What Mentors Are Saying
Upon completion of the NLTP mentoring term, participants are asked to comment on their experience in the program. Recent positive comments from mentors include the following responses:
The NLTP helped me realize I have learned a lot about the practice of law and can pass this knowledge on to those with less experience.
The NLTP allowed me to have greater reflections on my own legal career the good, the bad and the ugly.
I feel good about my renewed commitment to the profession through this program. I have hope for the future with these younger lawyers.
The NLTP helped solidify ethical concepts and issues.
Seeing the practice of law through the eager and fresh eyes of a new lawyer renewed my perspective.
I was forced to learn about some of the USB programs of which I had little or no familiarity.
I felt good about helping someone learn the ropes. [New Lawyer] also introduced me to new concepts/ways of doing things that were not available when I was in law school.
The NLTP required me to review new materials.
The NLTP reminded me of how far I’ve come and what it took to get here which, in turn, reminded me that I needed to be more empathetic and patient with my mentee and new/younger lawyers in general.
The NLTP helped refresh my understanding of some of the issues I do not deal with regularly.
It was great to meet a new lawyer and see the world through his new eyes and not my own jaded view.
The new attorney’s enthusiasm reminded me how exciting the work can be.
What New Lawyers Are Saying
The New Lawyers who were mentored provide similar positive feedback resulting from the experience in the NLTP:
My mentor frequently gave tips on professionalism, ethics and civility when discussing cases, interaction with the courts and other attorneys.
I had the opportunity to work with an experienced criminal defense attorney.
My mentor and I had several discussions regarding professionalism issues that were based primarily on my mentor’s personal experiences. I found these discussions to be helpful and instructive.
My mentor was excellent and helped me to know what is good practice, rather than just acceptable practice.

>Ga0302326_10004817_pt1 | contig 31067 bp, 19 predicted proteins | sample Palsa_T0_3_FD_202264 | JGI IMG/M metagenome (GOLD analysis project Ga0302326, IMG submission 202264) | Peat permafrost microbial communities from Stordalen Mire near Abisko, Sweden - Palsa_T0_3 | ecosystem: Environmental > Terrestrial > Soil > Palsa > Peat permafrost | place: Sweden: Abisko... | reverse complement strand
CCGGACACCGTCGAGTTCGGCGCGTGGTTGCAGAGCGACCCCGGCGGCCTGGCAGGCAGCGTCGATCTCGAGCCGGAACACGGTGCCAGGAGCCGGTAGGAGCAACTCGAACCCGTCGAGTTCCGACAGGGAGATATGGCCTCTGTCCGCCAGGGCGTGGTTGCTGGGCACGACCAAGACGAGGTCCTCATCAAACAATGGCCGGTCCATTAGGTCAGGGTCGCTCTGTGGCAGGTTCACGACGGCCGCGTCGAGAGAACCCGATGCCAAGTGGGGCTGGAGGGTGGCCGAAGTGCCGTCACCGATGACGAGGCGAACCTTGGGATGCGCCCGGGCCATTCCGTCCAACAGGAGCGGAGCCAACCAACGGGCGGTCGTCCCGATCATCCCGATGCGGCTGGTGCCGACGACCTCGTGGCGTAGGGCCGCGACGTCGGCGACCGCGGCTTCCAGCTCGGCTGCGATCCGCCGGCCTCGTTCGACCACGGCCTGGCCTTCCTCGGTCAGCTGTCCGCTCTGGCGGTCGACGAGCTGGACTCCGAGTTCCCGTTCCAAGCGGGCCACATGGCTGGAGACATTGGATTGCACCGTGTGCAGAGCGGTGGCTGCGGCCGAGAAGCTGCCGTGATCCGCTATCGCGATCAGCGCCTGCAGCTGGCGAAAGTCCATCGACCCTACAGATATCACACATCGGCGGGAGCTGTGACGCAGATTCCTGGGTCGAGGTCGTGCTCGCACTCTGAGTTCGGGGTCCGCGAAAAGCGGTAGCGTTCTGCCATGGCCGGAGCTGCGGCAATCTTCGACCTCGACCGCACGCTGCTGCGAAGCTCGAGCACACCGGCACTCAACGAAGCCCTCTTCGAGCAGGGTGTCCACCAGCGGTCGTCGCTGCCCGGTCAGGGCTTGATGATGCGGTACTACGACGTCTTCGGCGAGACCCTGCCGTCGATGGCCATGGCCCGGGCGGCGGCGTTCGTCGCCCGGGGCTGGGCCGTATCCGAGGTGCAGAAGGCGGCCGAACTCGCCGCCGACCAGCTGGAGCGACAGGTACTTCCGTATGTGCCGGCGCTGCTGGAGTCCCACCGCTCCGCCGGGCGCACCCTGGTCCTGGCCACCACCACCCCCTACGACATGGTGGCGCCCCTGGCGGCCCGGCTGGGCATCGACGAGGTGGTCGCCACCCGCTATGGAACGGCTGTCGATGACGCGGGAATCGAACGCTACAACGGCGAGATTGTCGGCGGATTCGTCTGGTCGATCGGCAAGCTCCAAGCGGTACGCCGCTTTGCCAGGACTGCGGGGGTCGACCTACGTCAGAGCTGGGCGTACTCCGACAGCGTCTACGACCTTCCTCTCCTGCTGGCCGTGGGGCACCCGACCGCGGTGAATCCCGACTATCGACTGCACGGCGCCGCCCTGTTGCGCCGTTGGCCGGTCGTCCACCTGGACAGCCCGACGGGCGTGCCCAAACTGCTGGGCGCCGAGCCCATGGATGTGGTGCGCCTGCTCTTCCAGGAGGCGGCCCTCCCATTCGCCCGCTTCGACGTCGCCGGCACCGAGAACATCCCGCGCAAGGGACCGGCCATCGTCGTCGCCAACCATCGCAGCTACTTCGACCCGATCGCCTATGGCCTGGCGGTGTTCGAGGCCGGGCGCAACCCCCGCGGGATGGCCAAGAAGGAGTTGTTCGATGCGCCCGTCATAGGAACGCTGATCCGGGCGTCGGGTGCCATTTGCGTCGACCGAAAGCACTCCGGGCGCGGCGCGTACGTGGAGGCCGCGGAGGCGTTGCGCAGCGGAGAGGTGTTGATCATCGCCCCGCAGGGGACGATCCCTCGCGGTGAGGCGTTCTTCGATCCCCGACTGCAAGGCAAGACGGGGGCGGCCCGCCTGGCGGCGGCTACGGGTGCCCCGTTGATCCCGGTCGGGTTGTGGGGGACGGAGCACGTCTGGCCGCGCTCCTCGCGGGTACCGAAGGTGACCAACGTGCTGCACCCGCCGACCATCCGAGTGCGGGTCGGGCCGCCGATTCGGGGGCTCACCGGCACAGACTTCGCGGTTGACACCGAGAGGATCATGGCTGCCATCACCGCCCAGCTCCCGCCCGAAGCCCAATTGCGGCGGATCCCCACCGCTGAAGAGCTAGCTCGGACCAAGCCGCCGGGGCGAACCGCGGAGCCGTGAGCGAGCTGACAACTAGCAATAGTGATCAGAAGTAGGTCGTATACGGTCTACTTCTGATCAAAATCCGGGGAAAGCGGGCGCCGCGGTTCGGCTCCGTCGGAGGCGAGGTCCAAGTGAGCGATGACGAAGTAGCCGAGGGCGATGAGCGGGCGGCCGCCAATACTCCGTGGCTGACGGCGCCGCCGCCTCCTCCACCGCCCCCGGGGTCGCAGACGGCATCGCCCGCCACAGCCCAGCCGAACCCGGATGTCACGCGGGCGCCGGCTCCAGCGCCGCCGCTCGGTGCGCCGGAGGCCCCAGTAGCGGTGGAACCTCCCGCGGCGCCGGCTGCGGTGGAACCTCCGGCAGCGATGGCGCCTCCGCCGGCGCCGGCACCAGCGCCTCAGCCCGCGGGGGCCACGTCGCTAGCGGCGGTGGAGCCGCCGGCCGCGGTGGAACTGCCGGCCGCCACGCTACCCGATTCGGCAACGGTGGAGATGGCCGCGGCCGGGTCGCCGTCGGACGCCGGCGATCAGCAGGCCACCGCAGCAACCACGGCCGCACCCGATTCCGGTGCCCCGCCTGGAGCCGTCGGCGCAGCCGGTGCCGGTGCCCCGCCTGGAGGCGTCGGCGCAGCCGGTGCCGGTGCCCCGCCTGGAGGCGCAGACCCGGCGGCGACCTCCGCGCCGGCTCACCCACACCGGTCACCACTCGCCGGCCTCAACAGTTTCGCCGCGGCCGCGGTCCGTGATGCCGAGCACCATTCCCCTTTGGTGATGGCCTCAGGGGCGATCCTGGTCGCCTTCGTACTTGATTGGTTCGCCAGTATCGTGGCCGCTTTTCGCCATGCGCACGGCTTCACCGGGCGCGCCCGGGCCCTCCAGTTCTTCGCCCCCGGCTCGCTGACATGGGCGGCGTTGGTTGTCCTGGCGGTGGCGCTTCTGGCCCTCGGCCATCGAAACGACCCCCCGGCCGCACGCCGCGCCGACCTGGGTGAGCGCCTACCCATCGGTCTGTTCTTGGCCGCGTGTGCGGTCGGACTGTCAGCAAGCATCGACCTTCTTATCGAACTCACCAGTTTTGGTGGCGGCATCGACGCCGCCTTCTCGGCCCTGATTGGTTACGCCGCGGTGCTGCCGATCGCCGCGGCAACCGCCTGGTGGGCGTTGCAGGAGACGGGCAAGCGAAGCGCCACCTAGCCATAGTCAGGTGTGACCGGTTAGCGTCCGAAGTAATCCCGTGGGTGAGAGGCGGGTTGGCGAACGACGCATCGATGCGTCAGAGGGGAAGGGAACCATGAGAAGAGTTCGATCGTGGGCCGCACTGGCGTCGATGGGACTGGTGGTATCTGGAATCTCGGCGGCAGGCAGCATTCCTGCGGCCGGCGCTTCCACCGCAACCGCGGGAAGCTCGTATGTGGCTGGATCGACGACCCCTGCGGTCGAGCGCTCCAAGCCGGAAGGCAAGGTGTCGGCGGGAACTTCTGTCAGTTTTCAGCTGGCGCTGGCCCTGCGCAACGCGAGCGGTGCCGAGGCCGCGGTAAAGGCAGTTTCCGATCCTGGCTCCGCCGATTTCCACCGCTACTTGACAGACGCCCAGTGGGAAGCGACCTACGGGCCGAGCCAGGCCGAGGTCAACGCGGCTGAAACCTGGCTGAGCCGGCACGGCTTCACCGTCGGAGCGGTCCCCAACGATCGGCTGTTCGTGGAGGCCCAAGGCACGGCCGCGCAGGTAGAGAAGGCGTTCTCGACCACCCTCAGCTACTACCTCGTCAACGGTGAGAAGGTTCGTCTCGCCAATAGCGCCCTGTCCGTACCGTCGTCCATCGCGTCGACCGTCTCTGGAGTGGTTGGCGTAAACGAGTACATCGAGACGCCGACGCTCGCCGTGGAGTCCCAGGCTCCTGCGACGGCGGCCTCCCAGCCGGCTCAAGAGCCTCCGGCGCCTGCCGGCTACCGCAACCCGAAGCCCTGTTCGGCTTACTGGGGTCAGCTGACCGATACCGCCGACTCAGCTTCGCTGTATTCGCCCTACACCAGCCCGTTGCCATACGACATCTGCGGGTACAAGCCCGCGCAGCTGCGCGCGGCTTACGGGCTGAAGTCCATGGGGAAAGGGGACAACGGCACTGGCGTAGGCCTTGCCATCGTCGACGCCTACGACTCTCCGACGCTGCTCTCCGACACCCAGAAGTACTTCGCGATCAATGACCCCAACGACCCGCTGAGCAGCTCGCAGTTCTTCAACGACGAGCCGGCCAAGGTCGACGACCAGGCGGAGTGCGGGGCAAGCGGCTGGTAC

I was able to meet an expert in my field of practice, learn about his methods, and have an additional resource to turn to.
I was assigned an amazing mentor who helped introduce me to the local legal community, open doors for me and helped me to have the confidence to open my solo practice.
I learned more than I expected.
My mentor pointed out some shortcomings I was committing or inclined to commit.
There is no way I would have gotten the experience I have thus far in my legal development without my mentor.
While most of the tasks in my mentoring plan were tasks I would perform naturally on the job, the sit-down discussions provided good opportunities to receive mentoring I would not otherwise have received.
My mentor and I often discussed how to advance an argument or case without maligning opposing counsel or being offensive to the court.
It helps enormously to have someone whose judgment you trust to use as a sounding board when you’re venturing into uncharted waters.
My mentor was always available for questions I had. Without a mentor I would not have felt confident in going into solo practice alone, applying for and obtaining a public defender contract, and generally feeling capable as a new attorney.
I had a great mentor who understood what it was like to be a new criminal defense attorney.
My mentor was courteous, accommodating, knowledgeable, and enjoyable.